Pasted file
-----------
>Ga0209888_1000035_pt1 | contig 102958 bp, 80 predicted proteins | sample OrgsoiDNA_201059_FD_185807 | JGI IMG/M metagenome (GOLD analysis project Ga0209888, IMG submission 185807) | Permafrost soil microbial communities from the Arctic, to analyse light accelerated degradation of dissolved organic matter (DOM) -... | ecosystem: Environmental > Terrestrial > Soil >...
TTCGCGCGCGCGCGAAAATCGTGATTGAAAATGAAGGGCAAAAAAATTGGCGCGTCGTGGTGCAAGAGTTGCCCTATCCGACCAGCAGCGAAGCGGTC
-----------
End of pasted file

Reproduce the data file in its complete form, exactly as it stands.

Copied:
>Ga0209888_1000035_pt1 | contig 102958 bp, 80 predicted proteins | sample OrgsoiDNA_201059_FD_185807 | JGI IMG/M metagenome (GOLD analysis project Ga0209888, IMG submission 185807) | Permafrost soil microbial communities from the Arctic, to analyse light accelerated degradation of dissolved organic matter (DOM) -... | ecosystem: Environmental > Terrestrial > Soil >...
TTCGCGCGCGCGCGAAAATCGTGATTGAAAATGAAGGGCAAAAAAATTGGCGCGTCGTGGTGCAAGAGTTGCCCTATCCGACCAGCAGCGAAGCGGTC